As shown in the flowchart of FIG. 8, according to the first embodiment when the non-contact IC 10 performs the electronic payment process wirelessly at the request of the company register 11 for the commodities and/or services provided by the company, CPU 1 stores the receipt data, involved in the payment process that the non-contact IC 10 has received from the register 11, in the receipt database of RAM 3. Then, each time CPU 1 stores receipt data, CPU 1 adds the payment included in the receipt data to the previous payment data present in the register TPAY of RAM 3, thereby storing data on a resulting sum of payments in the register TPAY of RAM 3. In response to a receipt deletion command inputted by the cursor switch and OK switch, CPU 1 deletes the receipt data stored in the receipt database of RAM 3. In response to a sum-of-payments deletion command inputted by the cursor switch and the OK switch, CPU 1 also deletes data on the sum of payments stored in the register TPAY of RAM 3. It is noted that the receipt data and the sum of payments data are deleted by the respective different switches.

Thus, when an empty area of RAM 3 is reduced excessively by storing receipt data accumulatively in RAM 3, the receipt data whose content is already confirmed and need not be preserved can be deleted excluding data on the sum of the payments such that the emptied area of RAM 3 can be used for storage of new receipt data.

As shown in the FIG. 8 flowchart, after a receipt data deletion term is specified by the cursor switch and the OK switch is then depressed, CPU 1 deletes the receipt data or data on the sum of payments for the specified term. Thus, receipt data for a term that need not be preserved for the user can be specified and deleted. For example, when household accounts are kept at the beginning of each month, the sum of payments for the previous month can be transferred to the household account book and then the previous-month term can be specified, thereby deleting associated receipt data. Thus, the RAM 3 area is prevented from being occupied with unnecessary receipt data for the user.

Also, as shown in the flowchart of FIG. 8, when a particular company category is specified by the cursor switch and then the OK switch is depressed CPU 1 deletes receipt data involving the companies of the specified category. Thus, all receipt data for the companies of any particular category unnecessary for the user to hold can be selected and deleted. For example, when the user stayed in a hotel on company business and paid for his or her hotel charge, the user is required to submit the receipt to his or her work place for account settling purposes. In this case, the user can hold the receipt data involving the company business and delete receipt data involving his or her private business, for example, due to private shopping at convenience stores.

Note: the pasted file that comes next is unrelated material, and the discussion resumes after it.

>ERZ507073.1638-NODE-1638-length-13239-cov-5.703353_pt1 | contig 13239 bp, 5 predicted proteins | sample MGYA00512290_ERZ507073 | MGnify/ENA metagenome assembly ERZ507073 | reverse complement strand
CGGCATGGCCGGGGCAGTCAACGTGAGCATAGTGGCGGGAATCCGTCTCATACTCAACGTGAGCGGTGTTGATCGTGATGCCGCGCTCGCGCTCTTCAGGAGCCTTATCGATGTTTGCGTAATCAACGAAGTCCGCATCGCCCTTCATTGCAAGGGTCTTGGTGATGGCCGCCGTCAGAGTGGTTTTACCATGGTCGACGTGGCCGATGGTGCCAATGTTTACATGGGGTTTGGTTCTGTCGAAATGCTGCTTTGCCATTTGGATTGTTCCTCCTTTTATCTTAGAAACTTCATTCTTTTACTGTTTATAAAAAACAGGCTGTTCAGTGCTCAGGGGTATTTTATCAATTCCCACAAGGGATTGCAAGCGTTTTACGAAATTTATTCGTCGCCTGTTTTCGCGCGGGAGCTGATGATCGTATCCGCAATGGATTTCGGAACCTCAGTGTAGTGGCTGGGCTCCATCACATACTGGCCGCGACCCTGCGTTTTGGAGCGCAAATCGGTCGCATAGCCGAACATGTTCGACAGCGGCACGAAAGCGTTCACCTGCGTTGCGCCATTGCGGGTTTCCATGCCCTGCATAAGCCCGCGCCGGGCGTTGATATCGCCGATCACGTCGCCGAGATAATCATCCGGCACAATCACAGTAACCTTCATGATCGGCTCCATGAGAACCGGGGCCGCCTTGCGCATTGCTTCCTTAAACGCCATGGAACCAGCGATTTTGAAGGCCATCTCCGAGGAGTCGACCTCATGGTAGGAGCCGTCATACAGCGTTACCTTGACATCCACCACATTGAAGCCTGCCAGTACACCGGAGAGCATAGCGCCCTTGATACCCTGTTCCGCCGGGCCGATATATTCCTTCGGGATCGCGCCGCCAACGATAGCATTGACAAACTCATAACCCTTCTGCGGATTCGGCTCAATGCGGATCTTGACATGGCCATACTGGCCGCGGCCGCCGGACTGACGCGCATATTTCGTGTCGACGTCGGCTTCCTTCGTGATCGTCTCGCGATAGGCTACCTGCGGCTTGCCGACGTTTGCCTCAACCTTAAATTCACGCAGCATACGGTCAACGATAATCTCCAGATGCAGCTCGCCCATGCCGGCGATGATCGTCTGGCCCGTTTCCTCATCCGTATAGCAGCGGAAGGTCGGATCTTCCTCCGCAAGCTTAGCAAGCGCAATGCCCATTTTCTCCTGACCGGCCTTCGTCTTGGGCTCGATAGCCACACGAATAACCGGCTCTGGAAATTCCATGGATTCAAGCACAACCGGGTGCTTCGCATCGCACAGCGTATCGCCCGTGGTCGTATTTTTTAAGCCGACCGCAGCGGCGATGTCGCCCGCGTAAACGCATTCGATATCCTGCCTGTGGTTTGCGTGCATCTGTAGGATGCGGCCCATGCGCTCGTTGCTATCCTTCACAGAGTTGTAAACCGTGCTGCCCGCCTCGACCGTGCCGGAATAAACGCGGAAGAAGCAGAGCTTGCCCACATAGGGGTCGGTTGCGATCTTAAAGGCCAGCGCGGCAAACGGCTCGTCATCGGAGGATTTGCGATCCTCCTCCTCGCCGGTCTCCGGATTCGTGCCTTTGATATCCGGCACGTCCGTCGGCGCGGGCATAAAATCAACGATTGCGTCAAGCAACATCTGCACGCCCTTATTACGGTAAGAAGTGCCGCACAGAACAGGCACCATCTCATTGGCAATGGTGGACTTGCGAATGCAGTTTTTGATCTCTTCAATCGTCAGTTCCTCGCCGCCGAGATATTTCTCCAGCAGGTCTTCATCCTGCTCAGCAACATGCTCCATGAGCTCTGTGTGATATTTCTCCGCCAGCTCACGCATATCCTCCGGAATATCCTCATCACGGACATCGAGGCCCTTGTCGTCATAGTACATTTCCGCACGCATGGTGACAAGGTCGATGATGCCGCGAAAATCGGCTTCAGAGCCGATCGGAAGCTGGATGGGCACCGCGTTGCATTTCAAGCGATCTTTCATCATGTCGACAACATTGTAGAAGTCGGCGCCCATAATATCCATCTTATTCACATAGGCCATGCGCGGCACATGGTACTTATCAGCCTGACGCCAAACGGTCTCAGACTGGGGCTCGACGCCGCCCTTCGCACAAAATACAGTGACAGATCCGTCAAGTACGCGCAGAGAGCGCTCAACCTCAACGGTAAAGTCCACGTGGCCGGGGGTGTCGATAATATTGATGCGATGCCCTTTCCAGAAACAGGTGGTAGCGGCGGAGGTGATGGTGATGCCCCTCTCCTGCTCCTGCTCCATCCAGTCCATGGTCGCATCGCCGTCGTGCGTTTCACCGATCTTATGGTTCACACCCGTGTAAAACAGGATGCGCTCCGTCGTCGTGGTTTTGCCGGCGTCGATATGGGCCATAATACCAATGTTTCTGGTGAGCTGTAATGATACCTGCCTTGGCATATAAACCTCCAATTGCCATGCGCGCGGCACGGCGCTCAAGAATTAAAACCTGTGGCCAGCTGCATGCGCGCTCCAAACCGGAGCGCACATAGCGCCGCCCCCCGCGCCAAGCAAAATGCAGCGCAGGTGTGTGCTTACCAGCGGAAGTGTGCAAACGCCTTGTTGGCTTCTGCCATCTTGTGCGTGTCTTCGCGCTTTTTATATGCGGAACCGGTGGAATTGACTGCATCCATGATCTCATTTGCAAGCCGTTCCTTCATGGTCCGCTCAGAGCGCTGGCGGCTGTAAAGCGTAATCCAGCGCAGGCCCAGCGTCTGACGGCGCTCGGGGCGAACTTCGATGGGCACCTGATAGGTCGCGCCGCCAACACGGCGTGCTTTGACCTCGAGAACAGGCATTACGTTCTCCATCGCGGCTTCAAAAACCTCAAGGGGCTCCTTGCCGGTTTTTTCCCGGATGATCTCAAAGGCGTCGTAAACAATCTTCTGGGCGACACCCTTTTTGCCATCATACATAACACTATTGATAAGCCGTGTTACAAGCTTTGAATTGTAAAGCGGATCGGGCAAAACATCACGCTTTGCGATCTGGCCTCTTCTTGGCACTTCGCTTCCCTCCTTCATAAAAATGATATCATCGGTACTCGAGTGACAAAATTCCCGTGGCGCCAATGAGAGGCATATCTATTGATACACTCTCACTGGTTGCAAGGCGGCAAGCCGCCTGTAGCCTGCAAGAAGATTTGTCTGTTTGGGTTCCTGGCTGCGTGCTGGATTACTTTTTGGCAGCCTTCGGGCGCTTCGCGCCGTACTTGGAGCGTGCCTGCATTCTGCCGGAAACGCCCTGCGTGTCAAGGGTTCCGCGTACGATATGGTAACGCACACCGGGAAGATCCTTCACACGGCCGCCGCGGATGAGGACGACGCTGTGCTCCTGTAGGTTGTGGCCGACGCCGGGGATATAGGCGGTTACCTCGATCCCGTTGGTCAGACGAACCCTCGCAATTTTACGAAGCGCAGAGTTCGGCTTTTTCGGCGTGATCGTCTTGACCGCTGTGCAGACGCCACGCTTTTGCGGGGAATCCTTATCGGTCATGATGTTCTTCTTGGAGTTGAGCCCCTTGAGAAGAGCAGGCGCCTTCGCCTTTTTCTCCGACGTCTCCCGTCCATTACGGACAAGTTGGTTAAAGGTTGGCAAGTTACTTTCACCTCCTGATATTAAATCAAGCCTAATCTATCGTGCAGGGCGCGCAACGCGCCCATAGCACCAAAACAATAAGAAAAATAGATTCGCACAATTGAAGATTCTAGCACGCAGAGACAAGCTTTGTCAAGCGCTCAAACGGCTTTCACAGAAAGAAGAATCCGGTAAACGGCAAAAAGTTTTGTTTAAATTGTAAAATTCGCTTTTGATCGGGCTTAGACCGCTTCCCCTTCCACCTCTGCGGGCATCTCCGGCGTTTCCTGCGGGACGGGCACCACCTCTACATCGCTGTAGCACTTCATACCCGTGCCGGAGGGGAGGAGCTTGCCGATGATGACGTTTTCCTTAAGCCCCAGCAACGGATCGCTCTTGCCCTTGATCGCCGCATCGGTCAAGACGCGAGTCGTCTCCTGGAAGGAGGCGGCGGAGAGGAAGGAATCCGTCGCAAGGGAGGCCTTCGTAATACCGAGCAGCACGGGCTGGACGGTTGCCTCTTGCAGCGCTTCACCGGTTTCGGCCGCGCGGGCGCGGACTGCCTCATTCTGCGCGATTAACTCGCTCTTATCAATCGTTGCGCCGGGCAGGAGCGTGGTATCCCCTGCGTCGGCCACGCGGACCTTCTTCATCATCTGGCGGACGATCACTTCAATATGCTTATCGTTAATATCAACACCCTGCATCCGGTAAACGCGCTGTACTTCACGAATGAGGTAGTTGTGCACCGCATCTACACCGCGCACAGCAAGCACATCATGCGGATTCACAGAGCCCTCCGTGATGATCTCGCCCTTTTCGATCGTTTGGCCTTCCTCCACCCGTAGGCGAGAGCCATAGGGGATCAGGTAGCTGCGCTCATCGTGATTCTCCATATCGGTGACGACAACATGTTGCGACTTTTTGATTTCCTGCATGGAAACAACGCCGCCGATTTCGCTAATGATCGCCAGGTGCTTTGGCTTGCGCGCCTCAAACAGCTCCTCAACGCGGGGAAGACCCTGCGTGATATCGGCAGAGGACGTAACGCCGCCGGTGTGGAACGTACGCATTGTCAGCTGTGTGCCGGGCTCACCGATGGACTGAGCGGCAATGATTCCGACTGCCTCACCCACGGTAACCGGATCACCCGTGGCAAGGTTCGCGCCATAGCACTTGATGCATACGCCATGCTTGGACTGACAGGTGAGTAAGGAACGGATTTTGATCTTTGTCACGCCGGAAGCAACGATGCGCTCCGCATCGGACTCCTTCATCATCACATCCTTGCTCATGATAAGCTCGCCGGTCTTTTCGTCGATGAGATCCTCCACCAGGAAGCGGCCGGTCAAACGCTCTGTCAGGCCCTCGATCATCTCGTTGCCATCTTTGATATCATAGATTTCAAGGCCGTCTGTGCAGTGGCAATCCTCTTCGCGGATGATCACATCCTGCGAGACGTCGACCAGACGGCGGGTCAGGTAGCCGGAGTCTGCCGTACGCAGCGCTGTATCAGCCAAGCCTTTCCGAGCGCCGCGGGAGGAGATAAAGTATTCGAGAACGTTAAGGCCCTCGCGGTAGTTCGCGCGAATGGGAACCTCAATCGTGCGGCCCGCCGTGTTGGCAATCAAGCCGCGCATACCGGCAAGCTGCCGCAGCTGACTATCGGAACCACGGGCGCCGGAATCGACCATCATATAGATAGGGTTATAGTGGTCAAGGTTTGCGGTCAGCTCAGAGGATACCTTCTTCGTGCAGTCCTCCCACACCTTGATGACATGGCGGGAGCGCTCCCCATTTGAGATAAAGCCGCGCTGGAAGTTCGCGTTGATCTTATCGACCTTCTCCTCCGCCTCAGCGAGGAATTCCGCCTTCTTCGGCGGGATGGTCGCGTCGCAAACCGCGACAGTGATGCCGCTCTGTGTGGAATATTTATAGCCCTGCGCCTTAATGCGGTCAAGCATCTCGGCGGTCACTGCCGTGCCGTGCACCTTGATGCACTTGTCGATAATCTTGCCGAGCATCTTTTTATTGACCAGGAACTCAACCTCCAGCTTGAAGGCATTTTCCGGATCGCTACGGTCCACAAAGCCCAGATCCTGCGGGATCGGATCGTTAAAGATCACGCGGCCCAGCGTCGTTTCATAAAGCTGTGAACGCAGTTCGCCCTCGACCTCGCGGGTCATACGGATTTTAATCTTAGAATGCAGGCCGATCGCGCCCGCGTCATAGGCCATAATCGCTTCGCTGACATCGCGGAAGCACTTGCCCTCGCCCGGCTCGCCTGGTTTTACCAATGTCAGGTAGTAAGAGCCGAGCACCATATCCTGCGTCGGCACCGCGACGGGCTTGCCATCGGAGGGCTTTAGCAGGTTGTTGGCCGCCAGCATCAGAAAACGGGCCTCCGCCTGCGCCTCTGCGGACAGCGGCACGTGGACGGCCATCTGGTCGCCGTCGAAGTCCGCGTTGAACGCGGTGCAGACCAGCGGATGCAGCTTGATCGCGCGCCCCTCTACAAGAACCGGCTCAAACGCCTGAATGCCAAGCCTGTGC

As shown in the flowchart of FIG. 7, when the summation switch is operated after CPU 1 has deleted part of the receipt data in the receipt database of RAM 3 and the summed-up payment data in the register TPAY, CPU 1 sums up the payments included in the remaining receipt data in the receipt database and stores it as new summed-up payment data in the register TPAY. Thus, CPU 1 can leave only necessary data selected from the receipt data stored in the receipt database, and then calculate the sum of payments involved in the remaining receipt data. For example, when company and private receipt data are held mixed in the receipt database, CPU 1 can delete the latter data and hold only the sum of payments included in the former receipt data.

Alternatively, as shown in the FIG. 9 flowchart, CPU 1 can select data on companies of a specified category from among the receipt data held in the receipt database with the cursor switch and the OK switch and then displays on the display 12 the sum of payments included in the receipt data involving the companies by operating the summation switch.

Operation of the second embodiment having the same structure as the first embodiment as shown in FIG. 1 will be described with a reference to FIGS. 16 and 17. The second embodiment is different from the first embodiment only in part of the main routine to be performed by CPU 1 and in the process for detecting the incoming call or mail. Thus, the operation of the second embodiment will be described using the Figures used for description of the first embodiment as needed.